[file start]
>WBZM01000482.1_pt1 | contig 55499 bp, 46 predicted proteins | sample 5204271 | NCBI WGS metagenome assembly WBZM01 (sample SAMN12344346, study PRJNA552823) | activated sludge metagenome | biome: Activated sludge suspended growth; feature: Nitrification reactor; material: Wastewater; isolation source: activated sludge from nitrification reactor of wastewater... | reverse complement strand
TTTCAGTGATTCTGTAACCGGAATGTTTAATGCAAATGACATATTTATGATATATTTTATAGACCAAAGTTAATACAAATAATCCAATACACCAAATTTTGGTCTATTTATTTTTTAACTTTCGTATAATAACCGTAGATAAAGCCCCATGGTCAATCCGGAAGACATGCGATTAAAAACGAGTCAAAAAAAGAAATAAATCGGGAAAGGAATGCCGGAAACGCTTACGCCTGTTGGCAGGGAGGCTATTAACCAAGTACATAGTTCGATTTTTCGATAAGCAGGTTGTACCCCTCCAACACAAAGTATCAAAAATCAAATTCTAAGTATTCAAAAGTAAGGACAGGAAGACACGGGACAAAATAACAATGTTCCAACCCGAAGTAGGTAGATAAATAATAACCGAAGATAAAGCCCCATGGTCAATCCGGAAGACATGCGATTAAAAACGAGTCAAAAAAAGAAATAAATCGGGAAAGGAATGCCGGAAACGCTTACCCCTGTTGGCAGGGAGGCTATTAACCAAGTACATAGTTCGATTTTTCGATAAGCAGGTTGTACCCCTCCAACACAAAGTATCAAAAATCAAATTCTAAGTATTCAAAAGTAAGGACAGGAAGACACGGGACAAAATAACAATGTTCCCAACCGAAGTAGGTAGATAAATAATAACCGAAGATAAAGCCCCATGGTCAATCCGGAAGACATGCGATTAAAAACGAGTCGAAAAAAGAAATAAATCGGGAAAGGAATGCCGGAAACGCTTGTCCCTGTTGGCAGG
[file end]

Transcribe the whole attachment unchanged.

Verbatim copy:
>WBZM01000482.1_pt1 | contig 55499 bp, 46 predicted proteins | sample 5204271 | NCBI WGS metagenome assembly WBZM01 (sample SAMN12344346, study PRJNA552823) | activated sludge metagenome | biome: Activated sludge suspended growth; feature: Nitrification reactor; material: Wastewater; isolation source: activated sludge from nitrification reactor of wastewater... | reverse complement strand
TTTCAGTGATTCTGTAACCGGAATGTTTAATGCAAATGACATATTTATGATATATTTTATAGACCAAAGTTAATACAAATAATCCAATACACCAAATTTTGGTCTATTTATTTTTTAACTTTCGTATAATAACCGTAGATAAAGCCCCATGGTCAATCCGGAAGACATGCGATTAAAAACGAGTCAAAAAAAGAAATAAATCGGGAAAGGAATGCCGGAAACGCTTACGCCTGTTGGCAGGGAGGCTATTAACCAAGTACATAGTTCGATTTTTCGATAAGCAGGTTGTACCCCTCCAACACAAAGTATCAAAAATCAAATTCTAAGTATTCAAAAGTAAGGACAGGAAGACACGGGACAAAATAACAATGTTCCAACCCGAAGTAGGTAGATAAATAATAACCGAAGATAAAGCCCCATGGTCAATCCGGAAGACATGCGATTAAAAACGAGTCAAAAAAAGAAATAAATCGGGAAAGGAATGCCGGAAACGCTTACCCCTGTTGGCAGGGAGGCTATTAACCAAGTACATAGTTCGATTTTTCGATAAGCAGGTTGTACCCCTCCAACACAAAGTATCAAAAATCAAATTCTAAGTATTCAAAAGTAAGGACAGGAAGACACGGGACAAAATAACAATGTTCCCAACCGAAGTAGGTAGATAAATAATAACCGAAGATAAAGCCCCATGGTCAATCCGGAAGACATGCGATTAAAAACGAGTCGAAAAAAGAAATAAATCGGGAAAGGAATGCCGGAAACGCTTGTCCCTGTTGGCAGG